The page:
Follow these links for Part I and Part II of our adventures, read on for Part III:
The last few days of our trip to wine country were spent in Sonoma, specifically in the town of Healdsburg and at wineries up in the beautiful Dry Creek Valley. Included in this review are: Hotel Healdsburg, Spoonbar, Scopa Restaurant, Preston Vineyards, Quivira Vineyards, and Cyrus Restaurant.
One of the first noticeable differences between Napa and Sonoma is that the latter is substantially quieter, less built-up, and (if possible) even more relaxing and laid-back.
The town of Healdsburg is really lovely; centered around a pretty central square are shops, restaurants, and tasting rooms. Nothing is much more than a few blocks from the square. There's even a convenient UPS store for shipping all your liquid treasures home (depending on what state you live in, and provided you've built up the requisite immunity to sticker-shock after a week in wine country).
We stayed at Hotel Healdsburg, a slick, modern property situated on the edge of the town square. It was very similar to the Bardessono in aesthetic, with lots of wood, stone, and glass. The bed was divinely comfy, the little patio a welcome source of sunshine, and the hotel quiet (again, only because it was wintertime). The lobby was a standout part of the property, scattered with sink-into-their-depths sofas situated around a huge, gas fireplace. Breakfast was served here each morning, which was a pretty damn nice way to start the day.
Our first evening in Healdsburg we went to Spoonbar for cocktails. This spot had been recommended to us and did not disappoint. The bartenders were more knowledgeable about their craft than their counterparts in Brooklyn and New York, and they poured a mean drink.
Next stop: Scopa.
We'd actually planned to eat at Charlie Palmer's Dry Creek Kitchen, but so many locals pointed us towards Scopa that we changed our plans. Unsurprisingly, the locals were right. Scopa was pure awesome. A tiny little alley of a space (which reminded me a lot of restaurants here at home in NYC), Scopa serves up fabulous, rustic Italian fare paired with (of course) local wines.
In fact, they even had one of the local winemakers in house that night to talk to each table about the wines. We started with one of the best salads I've ever eaten (toothsome spinach, salty diced pancetta, pickled red onions, and creamy blue cheese) and followed it up with a really hearty and delicious spagettini with beef and pork rib ragu. We had not a spare millimeter for dessert.
They next day we headed out of town and up the Dry Creek Valley to check out a few family-owned wineries.
Though pretty much everywhere in Napa and Sonoma is beautiful, the Dry Creek Valley struck me as the prettiest - rustic, lonely (in a good way), and unspoiled.
It's also got some really great wineries along its narrow, winding roads. First up for us was Preston Vineyards.
Preston is located at the end of the end of the end of the road. It's not just a winery, but a biodynamic farm as well. They make their own bread and olive oil, raise chickens, play host to a veritable herd of friendly barn cats, and also make some really delicious and unusual (for Napa) wines.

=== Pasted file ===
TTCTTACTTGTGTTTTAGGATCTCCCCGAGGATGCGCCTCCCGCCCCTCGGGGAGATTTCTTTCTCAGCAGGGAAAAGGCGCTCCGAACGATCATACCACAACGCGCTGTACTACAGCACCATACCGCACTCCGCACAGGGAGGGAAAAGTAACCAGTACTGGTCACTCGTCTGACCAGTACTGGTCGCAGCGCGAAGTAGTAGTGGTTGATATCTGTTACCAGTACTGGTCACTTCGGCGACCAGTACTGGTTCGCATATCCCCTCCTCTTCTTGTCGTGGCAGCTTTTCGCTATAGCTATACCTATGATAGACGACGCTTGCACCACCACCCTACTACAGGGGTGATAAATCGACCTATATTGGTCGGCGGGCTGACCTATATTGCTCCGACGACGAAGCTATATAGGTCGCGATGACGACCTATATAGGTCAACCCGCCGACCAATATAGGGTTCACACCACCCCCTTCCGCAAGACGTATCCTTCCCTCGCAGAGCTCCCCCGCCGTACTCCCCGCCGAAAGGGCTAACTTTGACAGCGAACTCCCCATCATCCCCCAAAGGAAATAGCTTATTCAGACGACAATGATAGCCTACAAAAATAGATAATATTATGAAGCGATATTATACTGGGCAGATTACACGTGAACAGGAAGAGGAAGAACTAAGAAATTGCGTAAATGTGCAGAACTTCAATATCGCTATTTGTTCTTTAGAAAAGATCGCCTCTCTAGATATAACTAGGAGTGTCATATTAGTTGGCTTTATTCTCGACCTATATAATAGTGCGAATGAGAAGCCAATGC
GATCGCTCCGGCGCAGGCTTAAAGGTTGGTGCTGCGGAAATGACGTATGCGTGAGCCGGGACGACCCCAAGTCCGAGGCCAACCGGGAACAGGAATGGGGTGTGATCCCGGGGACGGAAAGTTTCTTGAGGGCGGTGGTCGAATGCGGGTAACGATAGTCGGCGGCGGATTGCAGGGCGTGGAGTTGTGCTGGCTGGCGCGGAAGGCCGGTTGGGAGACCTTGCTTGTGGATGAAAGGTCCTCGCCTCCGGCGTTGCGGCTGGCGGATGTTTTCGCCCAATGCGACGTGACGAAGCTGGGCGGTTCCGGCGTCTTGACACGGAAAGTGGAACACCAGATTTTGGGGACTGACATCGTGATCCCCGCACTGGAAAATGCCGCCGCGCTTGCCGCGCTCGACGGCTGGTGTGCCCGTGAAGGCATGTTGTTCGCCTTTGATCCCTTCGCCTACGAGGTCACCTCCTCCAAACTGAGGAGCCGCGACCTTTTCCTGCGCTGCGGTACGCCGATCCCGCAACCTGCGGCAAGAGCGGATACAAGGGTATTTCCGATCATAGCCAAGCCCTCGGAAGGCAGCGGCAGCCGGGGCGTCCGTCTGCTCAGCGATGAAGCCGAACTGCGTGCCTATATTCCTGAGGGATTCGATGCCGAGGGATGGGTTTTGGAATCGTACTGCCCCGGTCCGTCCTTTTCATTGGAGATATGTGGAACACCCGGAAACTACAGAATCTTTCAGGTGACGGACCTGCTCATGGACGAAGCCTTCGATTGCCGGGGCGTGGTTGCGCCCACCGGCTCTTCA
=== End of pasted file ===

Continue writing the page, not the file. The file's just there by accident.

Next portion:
Specializing in Rhone varietals, Preston poured us some wines I'd tasted often in blends but rarely on their own: Mourvedre, Carignane, and Rousanne. All were complex and compelling. They also make a great Viognier. We left here with more wine bottles in our trunk than any other winery we visited (RSV being a close second).
Our second stop was Quivira Vineyard. Similar to Preston (family-owned, biodynamic, down-to-earth), Quivia also makes some Rhone varietals, as well as Zinfandel, Sauvingon Blanc, and other more typical Napa wines.
One thing they do here that I'd not heard of before is co-fermentation (in which different varietals are blended before being fermented, rather than after). Their Savingnon Blanc-Viognier co-fermented blend was yummy and their Mourvedre and Zinfandel were both dark, jammy, and delicious.
After tasting, we had to spend a little time wandering around in the garden before we were fit to get back in the car and navigate the winding roads home to Healdsburg.
Following a well-deserved afternoon nap, we geared up for our last (and biggest) dinner out: Cyrus Restaurant.
Recently touted as a challenger to Keller's French Laundry, Cryus lived up to our high expectations. The dining room is right out of France, yet somehow not stuffy. Choices are between a 5-course and 8-course tasting menu. Being at least 4 pounds heavier than when we began our trip, we opted for the 5 course, beginning with a glass of Champagne.
Before bringing the amuse bouche, our server set a tower of little tastes on our table. Each represented one of the five flavors (sweet, bitter, sour, salty, and umani) and was meant to stimulate the palate. Rather than being a gimmick, this was executed wonderfully and really set a great tone for the meal.
Standout dishes included a silky foie gras torchon with quince paste, a wonderful yuzu-infused John Dory, and a irresistible butterscotch sundae with chocolate "soil" (microplane-grated, salty chocolate merengue). The mignardises are were also really outstanding - we ate them until (unfortunately) painfully full.
We went to bed that night dreaming of Rhone varietals, Champagne, crisp sunny days, friendly cats, foie gras, and the detox we'd undoubtedly have to do upon arriving home.
So, to sum up a week spent indulging in wonderful food and wine, meeting all sorts of interesting people, soaring on the winds in a hot air balloon, and driving through some of the prettiest country out there...in short, wine country in winter: go, now.